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THE NOSOLOGICAL POSITION OF PANIC REACTIONS
Oskar Diethelm
Am J Psychiatry 1934;90:1295-1316.
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Henry Phipps Psychiatric Clinic, Johns Hopkins Hospital, Baltimore, Md.

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Abstract

Panic reactions—i. e., maximal fear states which result from prolonged tension and insecurity, occur in certain constitutional make-ups as a reaction to specific life situations. Panics develop as a climax of a tension depression, or they may form an important and prolonged phase in depressions with uneasiness and anxiety. This latter group has been described as an anxiety psychosis (Wernicke). I distinguish these two groups of leading panics from mere incidental panics, which may occur in any psychosis or psychoneurosis.A thorough discussion of the literature shows the development of the concept of panic in psychiatry and reviews especially the attitude to the impure affects of anxiety, fear, panic and fright. Impure affects have to be studied from a genetic-dynamic point of view. This leads to the recognition of their far-reaching influence. Much of what has been diagnosed schizophrenic admixtures can be explained by impure affects.The term tension depression which is used in this paper does not coin a new disease entity, but describes reactions of an attack type in which tension and its symptoms are the outstanding complaint and in which the depressive affect seems to play a subordinate rOle. Because of their course and their close relation to depressions, tension depressions are considered to belong to the affective reaction type.From a formal point of view we distinguish between paranoid and disorganizing panics. Their relation to paranoic and schizophrenic reactions is fully discussed.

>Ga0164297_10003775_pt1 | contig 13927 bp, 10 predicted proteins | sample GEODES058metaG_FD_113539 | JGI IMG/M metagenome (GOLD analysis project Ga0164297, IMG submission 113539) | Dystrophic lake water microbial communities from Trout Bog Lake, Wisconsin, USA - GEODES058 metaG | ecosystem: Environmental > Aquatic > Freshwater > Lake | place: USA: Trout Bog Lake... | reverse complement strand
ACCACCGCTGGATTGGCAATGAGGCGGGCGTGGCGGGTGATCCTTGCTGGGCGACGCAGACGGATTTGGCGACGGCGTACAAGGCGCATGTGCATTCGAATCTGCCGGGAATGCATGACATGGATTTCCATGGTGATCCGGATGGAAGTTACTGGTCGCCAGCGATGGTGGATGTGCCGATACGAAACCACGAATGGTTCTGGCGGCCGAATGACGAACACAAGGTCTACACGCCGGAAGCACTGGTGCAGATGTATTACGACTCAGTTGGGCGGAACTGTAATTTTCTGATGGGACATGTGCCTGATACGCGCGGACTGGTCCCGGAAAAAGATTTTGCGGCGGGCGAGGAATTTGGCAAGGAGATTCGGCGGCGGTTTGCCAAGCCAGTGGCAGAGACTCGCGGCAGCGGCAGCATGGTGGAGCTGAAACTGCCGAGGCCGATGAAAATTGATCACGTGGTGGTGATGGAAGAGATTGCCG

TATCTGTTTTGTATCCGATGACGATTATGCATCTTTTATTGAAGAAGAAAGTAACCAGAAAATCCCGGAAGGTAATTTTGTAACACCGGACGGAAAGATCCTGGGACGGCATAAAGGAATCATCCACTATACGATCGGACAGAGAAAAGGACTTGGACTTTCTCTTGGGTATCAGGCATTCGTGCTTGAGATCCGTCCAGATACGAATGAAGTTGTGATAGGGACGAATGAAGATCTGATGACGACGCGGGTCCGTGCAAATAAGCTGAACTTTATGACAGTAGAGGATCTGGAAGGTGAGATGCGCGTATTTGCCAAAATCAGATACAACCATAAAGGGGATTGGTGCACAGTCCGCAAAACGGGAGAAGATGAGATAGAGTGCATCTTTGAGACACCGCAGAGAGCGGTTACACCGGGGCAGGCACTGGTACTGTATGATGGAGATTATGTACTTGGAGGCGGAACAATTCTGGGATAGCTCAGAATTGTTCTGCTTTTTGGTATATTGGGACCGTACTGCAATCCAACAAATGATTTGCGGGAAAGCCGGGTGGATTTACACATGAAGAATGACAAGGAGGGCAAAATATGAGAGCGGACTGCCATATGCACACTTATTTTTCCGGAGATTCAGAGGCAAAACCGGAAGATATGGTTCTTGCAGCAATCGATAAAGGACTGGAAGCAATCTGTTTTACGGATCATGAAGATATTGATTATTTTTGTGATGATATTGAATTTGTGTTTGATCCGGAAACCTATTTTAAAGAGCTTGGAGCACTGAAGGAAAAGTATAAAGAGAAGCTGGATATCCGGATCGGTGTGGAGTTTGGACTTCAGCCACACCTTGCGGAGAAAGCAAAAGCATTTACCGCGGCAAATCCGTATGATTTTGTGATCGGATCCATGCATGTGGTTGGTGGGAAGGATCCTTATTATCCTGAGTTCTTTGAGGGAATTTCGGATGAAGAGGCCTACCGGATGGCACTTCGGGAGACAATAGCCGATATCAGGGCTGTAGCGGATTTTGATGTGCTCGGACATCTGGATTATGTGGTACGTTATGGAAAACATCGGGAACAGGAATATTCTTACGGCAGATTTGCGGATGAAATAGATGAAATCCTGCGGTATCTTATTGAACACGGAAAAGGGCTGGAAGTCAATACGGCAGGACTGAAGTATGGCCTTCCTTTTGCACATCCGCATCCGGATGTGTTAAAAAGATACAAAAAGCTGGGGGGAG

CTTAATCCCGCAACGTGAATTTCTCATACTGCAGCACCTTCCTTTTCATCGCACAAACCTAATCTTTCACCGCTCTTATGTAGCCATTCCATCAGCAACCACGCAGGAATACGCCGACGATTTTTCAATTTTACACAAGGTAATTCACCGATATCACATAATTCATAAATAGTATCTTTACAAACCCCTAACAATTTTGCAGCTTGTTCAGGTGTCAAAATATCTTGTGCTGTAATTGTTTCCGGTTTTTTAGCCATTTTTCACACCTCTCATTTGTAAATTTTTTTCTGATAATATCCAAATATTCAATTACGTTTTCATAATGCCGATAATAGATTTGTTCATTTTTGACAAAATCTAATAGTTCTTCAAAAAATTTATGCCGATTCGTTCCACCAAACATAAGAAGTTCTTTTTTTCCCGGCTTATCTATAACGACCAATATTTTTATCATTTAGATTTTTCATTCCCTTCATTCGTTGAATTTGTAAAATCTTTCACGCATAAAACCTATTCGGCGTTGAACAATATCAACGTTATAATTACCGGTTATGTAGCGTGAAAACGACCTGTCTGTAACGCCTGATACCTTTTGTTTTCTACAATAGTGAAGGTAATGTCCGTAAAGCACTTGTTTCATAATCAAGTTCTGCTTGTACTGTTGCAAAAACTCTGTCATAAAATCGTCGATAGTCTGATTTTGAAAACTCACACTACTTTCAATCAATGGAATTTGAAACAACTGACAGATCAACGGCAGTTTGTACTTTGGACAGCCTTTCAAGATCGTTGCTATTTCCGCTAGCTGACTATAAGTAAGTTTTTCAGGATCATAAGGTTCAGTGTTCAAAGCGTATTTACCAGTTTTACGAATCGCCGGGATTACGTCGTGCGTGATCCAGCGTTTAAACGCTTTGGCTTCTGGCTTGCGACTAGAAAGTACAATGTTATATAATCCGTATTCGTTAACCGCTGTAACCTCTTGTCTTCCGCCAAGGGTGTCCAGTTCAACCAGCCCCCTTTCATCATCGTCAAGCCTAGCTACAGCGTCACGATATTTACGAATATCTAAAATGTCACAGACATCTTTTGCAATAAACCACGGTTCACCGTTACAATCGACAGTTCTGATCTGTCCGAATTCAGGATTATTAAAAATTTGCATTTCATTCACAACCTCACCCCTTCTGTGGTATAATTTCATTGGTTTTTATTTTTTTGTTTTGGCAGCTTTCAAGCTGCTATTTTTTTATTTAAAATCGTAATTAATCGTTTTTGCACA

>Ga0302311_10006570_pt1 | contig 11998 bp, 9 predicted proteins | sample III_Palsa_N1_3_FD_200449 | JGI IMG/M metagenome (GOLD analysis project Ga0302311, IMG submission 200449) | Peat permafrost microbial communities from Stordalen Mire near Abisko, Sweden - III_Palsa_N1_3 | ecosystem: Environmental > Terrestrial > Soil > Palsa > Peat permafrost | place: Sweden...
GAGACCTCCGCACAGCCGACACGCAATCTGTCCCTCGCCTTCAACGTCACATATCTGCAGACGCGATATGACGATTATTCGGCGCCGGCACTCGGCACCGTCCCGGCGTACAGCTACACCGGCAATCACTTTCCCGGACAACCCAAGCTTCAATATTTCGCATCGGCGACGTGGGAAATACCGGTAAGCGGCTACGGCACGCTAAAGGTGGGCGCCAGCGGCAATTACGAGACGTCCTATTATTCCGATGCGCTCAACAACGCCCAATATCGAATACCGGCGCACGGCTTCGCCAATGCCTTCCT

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panic ; reactions
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